The value of lone wolf authority is best demonstrated by its absence in the summer of 2001. That’s when FBI agents might have obtained a warrant to search the computer of Zacharias Moussaoui, often referred to as the “20th hijacker,” before the 9/11 attacks—although there was no proof at the time of his arrest on an immigration violation that he was acting for a terrorist organization. But a later search of his computer revealed just that.

    Rather than simply renew these vital provisions, which expire at the end of this year, some congressional Democrats want to impose requirements that would diminish their effectiveness, or add burdens to existing authorizations that would retard rather than advance our ability to gather intelligence.

    One bill would require the government to prove that the business records it seeks by court order pertain to an agent of a foreign power before investigators have seen those records. The current standard requires only that the records in question do not involve a person in the United States, or that they do relate to an investigation undertaken to protect the country against international terrorism or spying.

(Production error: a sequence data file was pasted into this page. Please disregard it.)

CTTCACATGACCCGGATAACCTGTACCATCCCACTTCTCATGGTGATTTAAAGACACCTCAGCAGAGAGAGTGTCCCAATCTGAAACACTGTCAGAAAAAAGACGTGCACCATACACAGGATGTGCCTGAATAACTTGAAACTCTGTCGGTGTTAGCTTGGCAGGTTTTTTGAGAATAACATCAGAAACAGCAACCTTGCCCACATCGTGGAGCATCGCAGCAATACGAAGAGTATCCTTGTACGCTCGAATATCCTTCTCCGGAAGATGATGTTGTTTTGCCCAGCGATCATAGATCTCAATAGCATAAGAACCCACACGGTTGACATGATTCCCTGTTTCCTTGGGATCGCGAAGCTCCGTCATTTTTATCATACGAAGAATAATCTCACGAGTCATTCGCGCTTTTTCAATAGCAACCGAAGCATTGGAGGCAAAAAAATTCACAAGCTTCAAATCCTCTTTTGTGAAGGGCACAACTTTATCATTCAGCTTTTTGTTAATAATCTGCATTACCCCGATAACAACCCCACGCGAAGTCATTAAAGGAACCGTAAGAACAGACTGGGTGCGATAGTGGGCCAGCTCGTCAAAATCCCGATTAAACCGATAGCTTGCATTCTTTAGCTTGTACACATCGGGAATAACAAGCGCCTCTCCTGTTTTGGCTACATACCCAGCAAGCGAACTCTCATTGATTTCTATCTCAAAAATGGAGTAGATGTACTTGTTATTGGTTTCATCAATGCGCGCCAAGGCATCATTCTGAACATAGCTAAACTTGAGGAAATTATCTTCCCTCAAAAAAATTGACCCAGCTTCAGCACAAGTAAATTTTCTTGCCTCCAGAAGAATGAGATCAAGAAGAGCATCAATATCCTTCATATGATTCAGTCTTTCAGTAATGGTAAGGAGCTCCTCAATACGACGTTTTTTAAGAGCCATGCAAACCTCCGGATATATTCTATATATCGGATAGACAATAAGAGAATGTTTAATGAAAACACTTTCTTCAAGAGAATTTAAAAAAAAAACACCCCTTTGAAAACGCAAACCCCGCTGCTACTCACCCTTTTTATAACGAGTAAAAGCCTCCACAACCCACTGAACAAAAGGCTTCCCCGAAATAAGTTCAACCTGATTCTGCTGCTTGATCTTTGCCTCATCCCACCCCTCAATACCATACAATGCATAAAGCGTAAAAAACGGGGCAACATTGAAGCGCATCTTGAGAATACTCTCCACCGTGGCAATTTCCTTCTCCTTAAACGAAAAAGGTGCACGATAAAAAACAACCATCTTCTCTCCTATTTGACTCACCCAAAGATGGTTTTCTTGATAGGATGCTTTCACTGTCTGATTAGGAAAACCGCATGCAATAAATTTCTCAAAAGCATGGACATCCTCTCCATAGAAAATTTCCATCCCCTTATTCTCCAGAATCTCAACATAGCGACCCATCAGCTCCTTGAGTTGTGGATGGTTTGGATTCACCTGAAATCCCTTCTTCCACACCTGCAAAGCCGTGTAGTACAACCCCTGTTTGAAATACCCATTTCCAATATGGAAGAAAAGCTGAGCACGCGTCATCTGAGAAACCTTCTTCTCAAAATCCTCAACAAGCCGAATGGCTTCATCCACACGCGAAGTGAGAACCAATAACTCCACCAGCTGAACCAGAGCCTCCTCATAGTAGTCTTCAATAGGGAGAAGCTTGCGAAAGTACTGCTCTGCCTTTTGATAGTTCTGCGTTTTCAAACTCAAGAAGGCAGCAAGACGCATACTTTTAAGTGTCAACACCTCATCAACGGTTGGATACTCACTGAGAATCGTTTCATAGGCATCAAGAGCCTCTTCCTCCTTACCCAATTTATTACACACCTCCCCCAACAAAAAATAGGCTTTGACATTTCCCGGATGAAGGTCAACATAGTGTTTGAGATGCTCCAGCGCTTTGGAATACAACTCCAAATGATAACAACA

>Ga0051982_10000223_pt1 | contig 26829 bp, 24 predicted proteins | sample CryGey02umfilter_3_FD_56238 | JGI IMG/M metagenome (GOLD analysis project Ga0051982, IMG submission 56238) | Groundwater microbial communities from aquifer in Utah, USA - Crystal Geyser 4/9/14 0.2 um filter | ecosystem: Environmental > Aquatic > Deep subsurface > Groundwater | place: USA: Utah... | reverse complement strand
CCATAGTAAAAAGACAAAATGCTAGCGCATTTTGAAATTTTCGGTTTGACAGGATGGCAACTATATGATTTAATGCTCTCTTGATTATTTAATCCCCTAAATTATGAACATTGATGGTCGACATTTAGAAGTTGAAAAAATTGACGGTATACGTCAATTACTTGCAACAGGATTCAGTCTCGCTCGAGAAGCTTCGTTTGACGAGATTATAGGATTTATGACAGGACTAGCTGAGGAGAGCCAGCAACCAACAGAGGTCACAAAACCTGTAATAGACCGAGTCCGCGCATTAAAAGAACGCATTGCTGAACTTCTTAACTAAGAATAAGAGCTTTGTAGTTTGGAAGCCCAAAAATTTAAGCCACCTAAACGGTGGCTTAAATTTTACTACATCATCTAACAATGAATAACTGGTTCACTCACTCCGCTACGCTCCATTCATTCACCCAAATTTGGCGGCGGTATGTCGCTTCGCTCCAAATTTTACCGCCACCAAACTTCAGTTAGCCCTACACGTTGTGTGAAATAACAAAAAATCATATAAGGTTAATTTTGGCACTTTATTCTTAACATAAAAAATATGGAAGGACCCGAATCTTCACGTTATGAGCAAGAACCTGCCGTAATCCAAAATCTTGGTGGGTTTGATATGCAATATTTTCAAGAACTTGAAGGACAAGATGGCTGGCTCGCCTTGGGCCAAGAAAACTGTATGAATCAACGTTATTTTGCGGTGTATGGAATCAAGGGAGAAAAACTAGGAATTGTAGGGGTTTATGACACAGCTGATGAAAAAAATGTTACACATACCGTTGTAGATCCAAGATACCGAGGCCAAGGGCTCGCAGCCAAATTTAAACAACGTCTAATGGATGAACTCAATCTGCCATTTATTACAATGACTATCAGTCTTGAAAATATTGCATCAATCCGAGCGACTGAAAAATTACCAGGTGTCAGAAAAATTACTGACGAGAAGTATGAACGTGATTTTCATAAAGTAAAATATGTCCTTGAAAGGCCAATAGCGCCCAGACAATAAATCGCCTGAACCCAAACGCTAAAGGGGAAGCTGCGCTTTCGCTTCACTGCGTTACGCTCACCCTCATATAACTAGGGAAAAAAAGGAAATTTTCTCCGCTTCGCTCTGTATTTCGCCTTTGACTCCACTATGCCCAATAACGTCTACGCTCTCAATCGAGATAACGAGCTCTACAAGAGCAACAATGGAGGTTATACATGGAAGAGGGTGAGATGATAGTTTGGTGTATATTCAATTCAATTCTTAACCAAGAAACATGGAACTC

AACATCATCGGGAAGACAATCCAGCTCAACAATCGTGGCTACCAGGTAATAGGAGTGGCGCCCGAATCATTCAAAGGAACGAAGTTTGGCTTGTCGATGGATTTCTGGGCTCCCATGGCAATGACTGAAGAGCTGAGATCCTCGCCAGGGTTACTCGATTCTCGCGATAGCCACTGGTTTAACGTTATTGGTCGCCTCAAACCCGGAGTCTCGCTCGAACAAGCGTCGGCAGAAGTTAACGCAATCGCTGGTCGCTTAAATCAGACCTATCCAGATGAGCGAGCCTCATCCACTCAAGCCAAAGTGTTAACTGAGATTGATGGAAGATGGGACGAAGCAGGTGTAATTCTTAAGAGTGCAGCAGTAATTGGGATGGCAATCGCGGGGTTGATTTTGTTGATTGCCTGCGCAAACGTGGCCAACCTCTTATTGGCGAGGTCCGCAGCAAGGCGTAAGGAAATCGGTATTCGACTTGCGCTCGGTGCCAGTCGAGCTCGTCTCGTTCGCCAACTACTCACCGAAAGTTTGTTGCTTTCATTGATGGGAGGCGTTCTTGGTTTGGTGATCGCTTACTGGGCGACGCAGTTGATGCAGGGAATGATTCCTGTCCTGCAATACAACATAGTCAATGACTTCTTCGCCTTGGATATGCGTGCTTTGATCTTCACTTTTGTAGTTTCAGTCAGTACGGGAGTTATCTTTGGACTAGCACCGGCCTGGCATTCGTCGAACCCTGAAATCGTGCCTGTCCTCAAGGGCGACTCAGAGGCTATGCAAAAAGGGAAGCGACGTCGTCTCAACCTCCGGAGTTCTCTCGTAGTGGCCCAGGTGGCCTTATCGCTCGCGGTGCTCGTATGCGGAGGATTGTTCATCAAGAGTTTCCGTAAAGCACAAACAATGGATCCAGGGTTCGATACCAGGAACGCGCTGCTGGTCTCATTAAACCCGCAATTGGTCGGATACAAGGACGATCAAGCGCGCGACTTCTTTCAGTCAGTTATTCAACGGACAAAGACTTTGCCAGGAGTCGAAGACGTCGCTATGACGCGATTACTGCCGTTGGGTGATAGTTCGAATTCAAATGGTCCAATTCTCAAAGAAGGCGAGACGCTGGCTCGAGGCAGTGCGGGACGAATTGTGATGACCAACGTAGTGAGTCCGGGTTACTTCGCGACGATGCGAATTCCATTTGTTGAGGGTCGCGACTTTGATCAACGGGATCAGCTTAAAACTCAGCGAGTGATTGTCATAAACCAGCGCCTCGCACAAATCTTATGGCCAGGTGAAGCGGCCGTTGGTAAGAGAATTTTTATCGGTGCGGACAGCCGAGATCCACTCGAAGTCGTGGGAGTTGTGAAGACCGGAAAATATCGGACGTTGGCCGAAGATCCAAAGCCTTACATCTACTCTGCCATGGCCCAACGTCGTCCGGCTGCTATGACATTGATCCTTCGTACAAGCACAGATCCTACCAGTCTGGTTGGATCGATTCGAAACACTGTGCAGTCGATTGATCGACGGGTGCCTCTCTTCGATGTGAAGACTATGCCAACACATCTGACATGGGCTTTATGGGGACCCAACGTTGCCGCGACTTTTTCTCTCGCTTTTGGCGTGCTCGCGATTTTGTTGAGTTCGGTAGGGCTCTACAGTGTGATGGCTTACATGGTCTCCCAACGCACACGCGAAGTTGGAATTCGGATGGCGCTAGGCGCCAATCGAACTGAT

The section of the Patriot Act that confers the authority on investigators to seek these records was amended in 2006 to add civil liberties protections when sensitive personal information about a person in the U.S. is gathered. It passed the Senate overwhelmingly with support that included then-Sens. Barack Obama and Joe Biden.

    The same proposed legislation would make it harder to obtain a real-time record of incoming and outgoing calls—known as a pen register—in national security cases. It does so by requiring that the government prove that the information sought in this record relates to a foreign power. Currently, the government can obtain a court order by certifying that the information sought either is foreign-intelligence information or relates to an investigation to protect against foreign terrorism or spying.

    While the changes may sound benign, they turn the concept of an investigation on its head, requiring the government to submit proof at the outset of an investigation while facts are still being sought. In any event, a pen register shows only who called whom and nothing about the content of the call, and thus raises none of the privacy concerns that are at stake when a full-fledged wiretap is at issue. Moreover, the underlying information in a pen register is not private because telephone companies routinely have it.